Invest for the Future

The other concept we have among investor is, we are considering to invest in companies that are doing good.

Benjamin Graham has a view of not using past performance to judge the companies future potential.

The chances are, the past performance may be tough to replicate in the future.

Investing in the market is all about investing for the future. Past is gone. So always consider investing based on future prospects and growth.

Valuations

Always buy stocks which are available at a valuation below their intrinsic value.

Note, it is not below the price to earnings ratio of the peers.

So, if the value of the company is cheaper than the cash it can generate, it is the best possible investment.

Don’t try to time the market but remain invested.

At times, the market doesn’t get back to rewarding the earnings right when you thought it should.

Be patient and stay put. If you consider the investment still has the same value as the initial investment, the price movement is immaterial.

So many Earnings Per Share

Earnings per share have an entire chapter to let you understand the concept of it, but the example is from the ALCOA company of the US from 1970.

The Intelligent Investor Original

Though quite old, it seems still relevant.

We have so many EPS to consider like Basic EPS, diluted EPS, so on and so forth.

It is one chapter where the EPS will help you understand the intrinsic value. Again, we use the PE ratio, but what is more important is the earning per share.

Margin of Safety

The best part I like about the book is, it has a rule that you should not be losing. When you have the margin of safety, it is better to have a significant margin of safety, so you don’t lose a single penny of your investment.

We understand it is about winning more than loosing as investors but this book take that out of the equation of making a loss. It is all about investing right to make sure you are always winning.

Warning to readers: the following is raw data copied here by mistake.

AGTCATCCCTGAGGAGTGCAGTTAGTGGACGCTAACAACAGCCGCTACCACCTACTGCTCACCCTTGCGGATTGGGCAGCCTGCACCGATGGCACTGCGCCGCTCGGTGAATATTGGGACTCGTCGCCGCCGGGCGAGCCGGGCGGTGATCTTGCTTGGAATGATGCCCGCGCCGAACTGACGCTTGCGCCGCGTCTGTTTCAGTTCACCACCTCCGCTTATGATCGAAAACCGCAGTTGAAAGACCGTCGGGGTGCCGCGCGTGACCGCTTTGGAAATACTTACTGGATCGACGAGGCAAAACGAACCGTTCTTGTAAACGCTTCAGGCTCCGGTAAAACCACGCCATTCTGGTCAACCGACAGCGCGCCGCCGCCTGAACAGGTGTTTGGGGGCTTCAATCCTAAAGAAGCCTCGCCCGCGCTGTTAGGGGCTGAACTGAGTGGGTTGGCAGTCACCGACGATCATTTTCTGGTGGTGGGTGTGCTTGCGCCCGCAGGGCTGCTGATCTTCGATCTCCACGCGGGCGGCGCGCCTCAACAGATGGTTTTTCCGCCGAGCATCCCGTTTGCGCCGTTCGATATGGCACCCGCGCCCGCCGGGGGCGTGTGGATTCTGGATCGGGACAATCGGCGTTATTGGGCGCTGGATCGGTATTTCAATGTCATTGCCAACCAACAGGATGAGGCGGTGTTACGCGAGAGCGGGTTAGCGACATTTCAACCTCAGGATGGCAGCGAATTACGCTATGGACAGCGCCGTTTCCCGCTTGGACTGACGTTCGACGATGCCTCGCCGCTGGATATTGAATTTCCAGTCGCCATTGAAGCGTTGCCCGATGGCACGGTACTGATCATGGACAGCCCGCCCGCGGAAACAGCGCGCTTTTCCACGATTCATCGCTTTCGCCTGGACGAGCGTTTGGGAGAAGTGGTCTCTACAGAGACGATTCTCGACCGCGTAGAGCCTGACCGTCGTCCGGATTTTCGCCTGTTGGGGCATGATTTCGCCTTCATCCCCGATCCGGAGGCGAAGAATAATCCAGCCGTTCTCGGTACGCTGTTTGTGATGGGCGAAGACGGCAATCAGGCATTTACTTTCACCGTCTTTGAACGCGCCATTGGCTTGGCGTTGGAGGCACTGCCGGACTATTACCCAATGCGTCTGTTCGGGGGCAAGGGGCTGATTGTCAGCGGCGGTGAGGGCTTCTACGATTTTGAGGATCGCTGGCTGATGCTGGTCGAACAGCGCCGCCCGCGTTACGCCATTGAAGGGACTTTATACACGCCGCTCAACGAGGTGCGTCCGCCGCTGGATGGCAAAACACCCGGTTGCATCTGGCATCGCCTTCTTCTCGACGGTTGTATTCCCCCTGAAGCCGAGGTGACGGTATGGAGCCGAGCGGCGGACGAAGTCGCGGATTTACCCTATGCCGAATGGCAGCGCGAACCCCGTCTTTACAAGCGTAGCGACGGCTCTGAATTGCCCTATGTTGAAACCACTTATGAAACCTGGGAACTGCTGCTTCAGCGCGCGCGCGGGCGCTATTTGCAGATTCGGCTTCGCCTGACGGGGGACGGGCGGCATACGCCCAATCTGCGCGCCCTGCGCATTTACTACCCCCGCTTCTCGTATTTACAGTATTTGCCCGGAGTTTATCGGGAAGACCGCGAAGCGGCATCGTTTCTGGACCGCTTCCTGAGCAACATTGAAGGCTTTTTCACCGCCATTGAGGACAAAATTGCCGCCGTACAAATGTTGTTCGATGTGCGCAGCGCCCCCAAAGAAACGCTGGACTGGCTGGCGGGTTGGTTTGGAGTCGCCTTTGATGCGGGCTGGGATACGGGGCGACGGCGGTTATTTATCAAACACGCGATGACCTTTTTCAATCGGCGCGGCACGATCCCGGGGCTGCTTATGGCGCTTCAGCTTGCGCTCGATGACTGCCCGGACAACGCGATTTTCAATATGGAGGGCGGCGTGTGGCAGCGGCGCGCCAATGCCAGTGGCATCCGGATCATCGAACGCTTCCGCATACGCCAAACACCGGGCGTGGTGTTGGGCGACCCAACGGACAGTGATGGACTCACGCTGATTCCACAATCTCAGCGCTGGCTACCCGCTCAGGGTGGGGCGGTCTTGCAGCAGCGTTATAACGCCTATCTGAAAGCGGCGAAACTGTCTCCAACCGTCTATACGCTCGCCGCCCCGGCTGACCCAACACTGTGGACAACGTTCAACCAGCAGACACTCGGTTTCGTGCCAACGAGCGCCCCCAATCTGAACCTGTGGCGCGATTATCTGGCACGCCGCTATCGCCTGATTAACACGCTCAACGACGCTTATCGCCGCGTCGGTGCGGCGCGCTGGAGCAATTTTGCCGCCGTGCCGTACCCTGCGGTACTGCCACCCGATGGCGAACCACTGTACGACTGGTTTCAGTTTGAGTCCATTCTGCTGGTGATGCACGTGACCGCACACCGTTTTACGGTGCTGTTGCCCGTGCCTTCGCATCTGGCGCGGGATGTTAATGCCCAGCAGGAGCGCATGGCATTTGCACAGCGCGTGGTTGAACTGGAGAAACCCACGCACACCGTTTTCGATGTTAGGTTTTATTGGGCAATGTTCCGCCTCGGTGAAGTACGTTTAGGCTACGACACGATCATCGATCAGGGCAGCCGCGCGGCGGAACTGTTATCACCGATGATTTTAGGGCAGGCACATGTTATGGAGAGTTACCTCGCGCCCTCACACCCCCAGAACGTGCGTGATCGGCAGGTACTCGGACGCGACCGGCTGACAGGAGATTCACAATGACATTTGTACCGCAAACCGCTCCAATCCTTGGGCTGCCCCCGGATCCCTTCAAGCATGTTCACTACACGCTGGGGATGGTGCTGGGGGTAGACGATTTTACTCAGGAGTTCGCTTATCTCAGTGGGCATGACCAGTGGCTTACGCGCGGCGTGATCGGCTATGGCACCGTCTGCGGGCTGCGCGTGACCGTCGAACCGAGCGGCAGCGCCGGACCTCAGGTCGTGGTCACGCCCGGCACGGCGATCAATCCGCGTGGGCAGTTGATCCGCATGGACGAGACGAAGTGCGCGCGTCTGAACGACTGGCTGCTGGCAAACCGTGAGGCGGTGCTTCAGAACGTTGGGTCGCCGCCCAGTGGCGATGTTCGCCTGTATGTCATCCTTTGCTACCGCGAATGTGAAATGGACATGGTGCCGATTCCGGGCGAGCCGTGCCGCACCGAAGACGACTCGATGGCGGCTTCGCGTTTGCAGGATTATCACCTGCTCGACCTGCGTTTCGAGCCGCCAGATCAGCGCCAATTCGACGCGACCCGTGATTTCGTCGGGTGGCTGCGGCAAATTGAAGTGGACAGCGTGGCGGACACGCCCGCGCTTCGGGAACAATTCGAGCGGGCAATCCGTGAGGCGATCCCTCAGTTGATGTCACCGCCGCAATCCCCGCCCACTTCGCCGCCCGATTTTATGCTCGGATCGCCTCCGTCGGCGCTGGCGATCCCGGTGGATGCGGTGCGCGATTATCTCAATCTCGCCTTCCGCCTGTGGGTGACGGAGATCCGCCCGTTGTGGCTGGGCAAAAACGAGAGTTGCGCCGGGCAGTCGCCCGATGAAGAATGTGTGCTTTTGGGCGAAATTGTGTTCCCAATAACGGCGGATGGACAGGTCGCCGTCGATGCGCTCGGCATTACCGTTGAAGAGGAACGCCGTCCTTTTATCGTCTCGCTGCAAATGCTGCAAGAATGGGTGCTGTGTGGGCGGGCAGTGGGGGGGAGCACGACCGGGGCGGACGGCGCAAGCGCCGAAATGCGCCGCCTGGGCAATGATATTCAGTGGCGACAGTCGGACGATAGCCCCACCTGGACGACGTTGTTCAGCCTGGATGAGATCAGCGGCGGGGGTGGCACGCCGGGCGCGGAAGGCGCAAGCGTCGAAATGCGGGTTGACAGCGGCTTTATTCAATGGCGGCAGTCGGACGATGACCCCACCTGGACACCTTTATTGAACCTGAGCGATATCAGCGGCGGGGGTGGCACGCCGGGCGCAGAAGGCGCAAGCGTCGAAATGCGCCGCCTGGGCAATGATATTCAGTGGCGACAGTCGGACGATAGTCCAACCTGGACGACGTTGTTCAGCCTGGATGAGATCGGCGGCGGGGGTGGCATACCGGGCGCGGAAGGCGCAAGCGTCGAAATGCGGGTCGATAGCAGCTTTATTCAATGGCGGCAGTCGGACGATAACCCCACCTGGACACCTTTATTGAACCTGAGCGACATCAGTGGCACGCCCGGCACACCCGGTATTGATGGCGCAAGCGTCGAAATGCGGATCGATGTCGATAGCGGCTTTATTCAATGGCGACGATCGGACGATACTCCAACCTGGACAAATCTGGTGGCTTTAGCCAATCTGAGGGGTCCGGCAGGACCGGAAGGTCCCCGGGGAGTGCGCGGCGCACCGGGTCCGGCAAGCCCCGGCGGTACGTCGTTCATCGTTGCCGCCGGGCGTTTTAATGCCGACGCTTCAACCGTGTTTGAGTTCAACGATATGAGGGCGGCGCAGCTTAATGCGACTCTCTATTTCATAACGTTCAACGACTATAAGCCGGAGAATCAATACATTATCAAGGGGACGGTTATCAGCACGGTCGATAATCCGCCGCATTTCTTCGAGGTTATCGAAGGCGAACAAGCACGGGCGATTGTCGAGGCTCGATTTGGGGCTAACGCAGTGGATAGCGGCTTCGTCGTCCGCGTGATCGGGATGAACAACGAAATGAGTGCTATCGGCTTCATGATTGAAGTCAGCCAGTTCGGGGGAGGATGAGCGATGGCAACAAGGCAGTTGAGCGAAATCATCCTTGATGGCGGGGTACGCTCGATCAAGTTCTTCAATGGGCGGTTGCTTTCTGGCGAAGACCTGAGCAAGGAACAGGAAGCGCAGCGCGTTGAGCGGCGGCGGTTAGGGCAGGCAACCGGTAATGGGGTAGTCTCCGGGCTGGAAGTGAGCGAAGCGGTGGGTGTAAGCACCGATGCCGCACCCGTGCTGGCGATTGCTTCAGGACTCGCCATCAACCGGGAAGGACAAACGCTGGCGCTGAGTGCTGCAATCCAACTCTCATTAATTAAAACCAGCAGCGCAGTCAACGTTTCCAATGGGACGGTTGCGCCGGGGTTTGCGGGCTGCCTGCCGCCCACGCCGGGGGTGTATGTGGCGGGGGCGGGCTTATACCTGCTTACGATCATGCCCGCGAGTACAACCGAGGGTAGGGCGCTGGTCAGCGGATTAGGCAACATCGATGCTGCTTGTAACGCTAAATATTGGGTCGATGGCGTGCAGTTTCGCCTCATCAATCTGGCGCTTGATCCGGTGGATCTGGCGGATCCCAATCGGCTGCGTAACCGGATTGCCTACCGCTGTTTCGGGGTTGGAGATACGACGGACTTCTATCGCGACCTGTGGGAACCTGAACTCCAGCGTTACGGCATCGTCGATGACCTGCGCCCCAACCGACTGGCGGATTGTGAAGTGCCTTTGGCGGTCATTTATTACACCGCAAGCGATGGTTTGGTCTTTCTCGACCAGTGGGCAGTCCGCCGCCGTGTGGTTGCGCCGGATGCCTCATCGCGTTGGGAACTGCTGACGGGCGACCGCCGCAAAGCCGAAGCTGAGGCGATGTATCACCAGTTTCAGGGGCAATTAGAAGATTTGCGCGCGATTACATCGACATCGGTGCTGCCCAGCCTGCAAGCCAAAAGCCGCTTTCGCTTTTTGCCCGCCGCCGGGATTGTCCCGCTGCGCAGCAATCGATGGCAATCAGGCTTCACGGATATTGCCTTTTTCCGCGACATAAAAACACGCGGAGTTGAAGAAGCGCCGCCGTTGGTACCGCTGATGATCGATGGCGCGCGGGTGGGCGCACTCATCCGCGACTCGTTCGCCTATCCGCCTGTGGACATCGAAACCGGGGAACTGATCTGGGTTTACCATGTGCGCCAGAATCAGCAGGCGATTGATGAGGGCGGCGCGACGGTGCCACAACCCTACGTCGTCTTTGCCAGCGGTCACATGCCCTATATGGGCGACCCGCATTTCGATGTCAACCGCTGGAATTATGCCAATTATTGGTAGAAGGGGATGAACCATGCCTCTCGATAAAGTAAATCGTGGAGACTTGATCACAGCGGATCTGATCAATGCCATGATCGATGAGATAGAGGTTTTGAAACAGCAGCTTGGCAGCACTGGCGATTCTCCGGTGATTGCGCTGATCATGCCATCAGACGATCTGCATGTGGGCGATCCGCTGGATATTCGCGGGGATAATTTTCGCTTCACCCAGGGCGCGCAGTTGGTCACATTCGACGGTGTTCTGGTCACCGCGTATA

Table of Content

Let me the table of content for you. This book doesn’t have many sub-headings within chapters.

The Intelligent Investor By Benjamin Graham Summary

So be prepared to read the chapters in a flow.

  1. Investment versus Speculation: Results to Be Expected by the Intelligent Investor
  2. The Investor and Inflation
  3. A Century of Stock-Market History: The Level of Stock Prices in Early 1972
  4. General Portfolio Policy: The Defensive Investor
  5. The Defensive Investor and Common Stocks
  6. Portfolio Policy for the Enterprising Investor: Negative Approach
  7. Portfolio Policy for the Enterprising Investor: The Positive Side
  8. The Investor and Market Fluctuations
  9. Investing in Investment Funds
  10. The Investor and His Advisers
  11. Security Analysis for the Lay Investor: General Approach
  12. Things to Consider About Per-Share Earnings
  13. A Comparison of Four Listed Companies
  14. Stock Selection for the Defensive Investor
  15. Stock Selection for the Enterprising Investor
  16. Convertible Issues and Warrants
  17. Four Extremely Instructive Case Histories
  18. A Comparison of Eight Pairs of Companies
  19. Shareholders and Management: Dividend Policy
  20. “Margin of Safety” as the Central Concept

Final Thoughts

Of course, it is a must-read book, and it will help you for sure to answer all your queries on selecting the right investment opportunities.

  • What should be the return on our investment and how to beat the inflation investing in equity.
  • How investing in bonds and FD can’t even beat inflation.
  • How aggressive should your portfolio be? Should it have bonds and what percentage of the bond should be part of your portfolio?
  • Why should we invest over time and intelligently? If not in stocks, then go with index funds.
  • The do’s and don’ts of an aggressive investor.

Without much of ado, go ahead and check out the book on Amazon India.